Kogda est o chom pogovorit
This book deals with common expressions in Russian. It’s advertised as B1 but in my opinion it’s a lot more difficult than that. I picked this up much later and still learned a lot from it. It focuses on little verbal expressions and gives explanations on why “Russians say it this way”, followed by loads and loads of exercises. I’m almost certain that even many Russians would learn something from this book because their language is so damn convoluted and has so many little features. Really only recommended if you want to master proficiency and spend a considerable amount of time talking to Russians.
Izuchaem glagolniye pristavki
This was a very useful little grammar book that deals with the notoriously difficult topic of verb prefixes. One of the most difficult features of Russian grammar is the fact that many verbs have a stem and can have a ton of different prefixes that change the meaning of the verb a little or a lot. Think of to take in English and then words like undertake or retake only that it’s a million times more complicated and varied. Also for intermediate to advanced learners but you’d probably benefit more from this if you pick it up early enough, so around B1 level. It explains the general idea of the prefixes well and helps you derive general rules to make less mistakes.
This was one in a series of exam prep books that I bought. This one was for listening and speaking, but you had others for grammar, writing, reading and some with sample tests as well. It’s useful practice for an exam or just in general. The level is quite high though and very few people bother with or need to learn this much Russian. I actually used this as prep for the C2 exam since there are very few resources for that level (cause who the hell would need C2 Russian besides actual spies maybe?).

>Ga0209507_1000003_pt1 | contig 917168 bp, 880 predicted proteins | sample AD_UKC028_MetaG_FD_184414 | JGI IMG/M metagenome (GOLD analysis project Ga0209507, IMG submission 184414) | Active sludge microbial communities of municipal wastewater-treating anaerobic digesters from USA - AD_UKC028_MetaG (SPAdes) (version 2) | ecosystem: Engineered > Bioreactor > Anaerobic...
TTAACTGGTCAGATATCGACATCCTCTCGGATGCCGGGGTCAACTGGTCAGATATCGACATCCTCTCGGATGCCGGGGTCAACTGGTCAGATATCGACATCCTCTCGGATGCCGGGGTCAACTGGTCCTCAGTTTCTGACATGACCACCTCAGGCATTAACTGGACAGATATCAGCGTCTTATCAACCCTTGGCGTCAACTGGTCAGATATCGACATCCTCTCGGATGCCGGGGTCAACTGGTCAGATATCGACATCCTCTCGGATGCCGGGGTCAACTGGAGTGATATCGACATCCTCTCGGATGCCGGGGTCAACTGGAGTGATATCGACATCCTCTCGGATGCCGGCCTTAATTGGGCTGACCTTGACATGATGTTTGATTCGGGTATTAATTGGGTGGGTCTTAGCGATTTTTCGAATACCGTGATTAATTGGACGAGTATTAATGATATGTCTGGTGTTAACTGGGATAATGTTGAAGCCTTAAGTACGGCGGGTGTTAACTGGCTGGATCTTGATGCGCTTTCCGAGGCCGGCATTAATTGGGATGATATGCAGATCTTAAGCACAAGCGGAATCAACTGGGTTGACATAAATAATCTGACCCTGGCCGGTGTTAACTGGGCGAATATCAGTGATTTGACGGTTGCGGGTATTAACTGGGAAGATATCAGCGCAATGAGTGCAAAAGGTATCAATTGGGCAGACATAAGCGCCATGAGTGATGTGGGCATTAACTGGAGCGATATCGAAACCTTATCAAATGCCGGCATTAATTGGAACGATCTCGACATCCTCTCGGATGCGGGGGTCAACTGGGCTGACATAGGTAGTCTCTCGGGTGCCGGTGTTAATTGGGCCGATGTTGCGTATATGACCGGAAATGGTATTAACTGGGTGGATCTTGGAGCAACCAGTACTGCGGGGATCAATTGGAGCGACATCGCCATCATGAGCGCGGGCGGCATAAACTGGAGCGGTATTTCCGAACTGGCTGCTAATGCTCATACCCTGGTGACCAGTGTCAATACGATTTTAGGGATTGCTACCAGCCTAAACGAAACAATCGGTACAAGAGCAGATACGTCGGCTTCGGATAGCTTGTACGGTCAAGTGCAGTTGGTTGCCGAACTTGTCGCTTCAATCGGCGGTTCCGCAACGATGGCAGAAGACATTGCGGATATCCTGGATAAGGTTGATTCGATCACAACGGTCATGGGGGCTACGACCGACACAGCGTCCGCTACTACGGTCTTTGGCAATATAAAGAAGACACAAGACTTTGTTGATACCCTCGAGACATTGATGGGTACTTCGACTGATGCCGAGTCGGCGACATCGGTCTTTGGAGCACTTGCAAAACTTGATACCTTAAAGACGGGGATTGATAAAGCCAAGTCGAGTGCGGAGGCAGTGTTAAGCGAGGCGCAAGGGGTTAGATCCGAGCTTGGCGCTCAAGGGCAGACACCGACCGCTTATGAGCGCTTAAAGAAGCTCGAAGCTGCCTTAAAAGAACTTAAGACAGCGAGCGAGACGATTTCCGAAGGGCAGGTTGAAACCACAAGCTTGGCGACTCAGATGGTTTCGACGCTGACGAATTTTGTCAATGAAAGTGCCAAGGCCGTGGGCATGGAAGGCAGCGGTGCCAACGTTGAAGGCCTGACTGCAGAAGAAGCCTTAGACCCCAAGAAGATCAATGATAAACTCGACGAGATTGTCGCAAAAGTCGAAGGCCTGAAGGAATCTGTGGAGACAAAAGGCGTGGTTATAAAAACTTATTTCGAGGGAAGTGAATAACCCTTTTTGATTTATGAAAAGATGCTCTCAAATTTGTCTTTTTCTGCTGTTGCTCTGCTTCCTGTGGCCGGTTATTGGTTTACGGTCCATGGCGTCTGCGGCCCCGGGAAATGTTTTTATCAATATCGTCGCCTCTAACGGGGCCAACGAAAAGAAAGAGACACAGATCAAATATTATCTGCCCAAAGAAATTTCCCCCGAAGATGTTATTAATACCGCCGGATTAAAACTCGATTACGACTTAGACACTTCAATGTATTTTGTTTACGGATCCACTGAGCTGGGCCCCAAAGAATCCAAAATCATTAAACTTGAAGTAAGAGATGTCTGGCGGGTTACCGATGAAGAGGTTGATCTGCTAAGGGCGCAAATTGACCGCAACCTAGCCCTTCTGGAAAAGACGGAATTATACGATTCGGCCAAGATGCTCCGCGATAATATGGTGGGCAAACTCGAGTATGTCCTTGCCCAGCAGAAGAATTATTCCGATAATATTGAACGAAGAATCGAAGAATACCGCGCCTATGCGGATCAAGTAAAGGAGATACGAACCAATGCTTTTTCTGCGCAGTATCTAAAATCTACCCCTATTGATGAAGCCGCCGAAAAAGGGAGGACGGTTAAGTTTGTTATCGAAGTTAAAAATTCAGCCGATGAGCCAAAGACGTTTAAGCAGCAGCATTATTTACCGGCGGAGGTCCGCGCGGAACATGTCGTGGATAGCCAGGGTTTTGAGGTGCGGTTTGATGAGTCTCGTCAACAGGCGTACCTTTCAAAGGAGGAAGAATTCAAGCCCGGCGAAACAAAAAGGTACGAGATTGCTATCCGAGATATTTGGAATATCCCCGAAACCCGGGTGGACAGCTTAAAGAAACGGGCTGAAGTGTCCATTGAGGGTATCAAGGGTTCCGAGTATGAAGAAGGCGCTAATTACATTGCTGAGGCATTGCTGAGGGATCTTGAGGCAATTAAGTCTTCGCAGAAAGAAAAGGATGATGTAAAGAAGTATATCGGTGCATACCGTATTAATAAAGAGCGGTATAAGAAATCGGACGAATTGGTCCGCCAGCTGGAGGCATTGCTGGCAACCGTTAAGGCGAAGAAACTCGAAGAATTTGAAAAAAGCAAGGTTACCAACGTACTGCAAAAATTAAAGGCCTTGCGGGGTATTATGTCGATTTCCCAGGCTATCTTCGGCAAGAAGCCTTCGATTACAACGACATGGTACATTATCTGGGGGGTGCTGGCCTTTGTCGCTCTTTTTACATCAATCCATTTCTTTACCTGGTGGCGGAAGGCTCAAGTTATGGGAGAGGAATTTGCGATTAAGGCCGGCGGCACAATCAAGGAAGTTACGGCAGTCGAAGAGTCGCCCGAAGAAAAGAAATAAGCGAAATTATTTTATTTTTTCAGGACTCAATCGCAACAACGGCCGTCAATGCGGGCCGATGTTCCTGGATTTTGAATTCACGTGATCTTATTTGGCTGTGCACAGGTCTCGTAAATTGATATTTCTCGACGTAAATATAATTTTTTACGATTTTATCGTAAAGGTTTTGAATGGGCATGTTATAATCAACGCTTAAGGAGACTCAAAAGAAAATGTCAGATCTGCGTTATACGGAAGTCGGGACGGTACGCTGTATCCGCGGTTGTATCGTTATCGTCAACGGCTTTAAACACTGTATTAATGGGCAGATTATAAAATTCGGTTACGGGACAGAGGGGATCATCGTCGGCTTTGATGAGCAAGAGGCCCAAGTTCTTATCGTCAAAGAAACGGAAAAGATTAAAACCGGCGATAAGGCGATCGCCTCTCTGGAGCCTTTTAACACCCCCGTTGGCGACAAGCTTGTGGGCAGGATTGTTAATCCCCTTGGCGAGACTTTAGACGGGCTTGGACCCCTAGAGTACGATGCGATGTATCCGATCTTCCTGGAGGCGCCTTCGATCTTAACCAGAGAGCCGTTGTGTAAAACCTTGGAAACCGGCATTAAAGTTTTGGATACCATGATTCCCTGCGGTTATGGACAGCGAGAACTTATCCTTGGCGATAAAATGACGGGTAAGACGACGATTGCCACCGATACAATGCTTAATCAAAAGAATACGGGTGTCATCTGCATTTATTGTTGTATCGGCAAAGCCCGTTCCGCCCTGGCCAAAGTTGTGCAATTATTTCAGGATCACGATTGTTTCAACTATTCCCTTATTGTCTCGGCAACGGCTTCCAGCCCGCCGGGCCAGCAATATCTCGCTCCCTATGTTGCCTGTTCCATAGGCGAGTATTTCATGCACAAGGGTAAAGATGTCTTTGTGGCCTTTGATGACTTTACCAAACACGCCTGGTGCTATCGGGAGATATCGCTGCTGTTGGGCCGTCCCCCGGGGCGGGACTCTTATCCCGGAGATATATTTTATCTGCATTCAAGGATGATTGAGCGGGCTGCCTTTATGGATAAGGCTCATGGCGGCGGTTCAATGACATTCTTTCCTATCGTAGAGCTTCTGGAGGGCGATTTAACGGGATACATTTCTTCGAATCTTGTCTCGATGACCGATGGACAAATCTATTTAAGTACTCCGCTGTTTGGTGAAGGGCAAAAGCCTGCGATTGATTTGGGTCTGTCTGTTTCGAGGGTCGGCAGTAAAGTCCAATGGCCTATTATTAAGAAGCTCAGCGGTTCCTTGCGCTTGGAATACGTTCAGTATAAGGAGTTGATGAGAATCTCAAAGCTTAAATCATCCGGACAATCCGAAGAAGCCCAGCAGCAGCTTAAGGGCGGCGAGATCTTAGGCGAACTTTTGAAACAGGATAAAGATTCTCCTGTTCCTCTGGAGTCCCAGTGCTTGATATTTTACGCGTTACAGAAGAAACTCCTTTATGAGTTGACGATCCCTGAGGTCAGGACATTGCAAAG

Leksicheski Minimum po Russkomu Yaziku
This is even more obscure and will probably never be bought by anyone finding this post. It’s a book with a list of words you’re expected to know to pass the C1 exam. There was no book for C2 so I bought this one. I used it for something different though:
These are common Russian expressions. As you can see, I made a lot of notes or translations besides the ones that I didn’t know, which was already well into living a while in Russia. There are 7 pages like this, plus a page of common Russian sayings. True nerd stuff at this point. Suffice to say that I am not able to actively use most of these but understand the vast majority of them nowadays. You can imagine the amount of hours I put into this thing alone.
This guy is a famous Russian sports journalist-turned-Youtuber that interviews A-list entertainment industry stars, activists and even politicians. He interviewed Alexei Navalny twice, Khodorkovsky (exiled Russian oil tycoon and opponent of Putin), various Russian rappers and entertainers and even the infamous Kremlin mouthpiece Kiselyov, a guy that runs Russia’s most influential weekly TV show. Moreover, he records feature-length documentaries about important societal or historical issues like Russia’s relationship with its gulags, the terror attacks in Beslan and many others.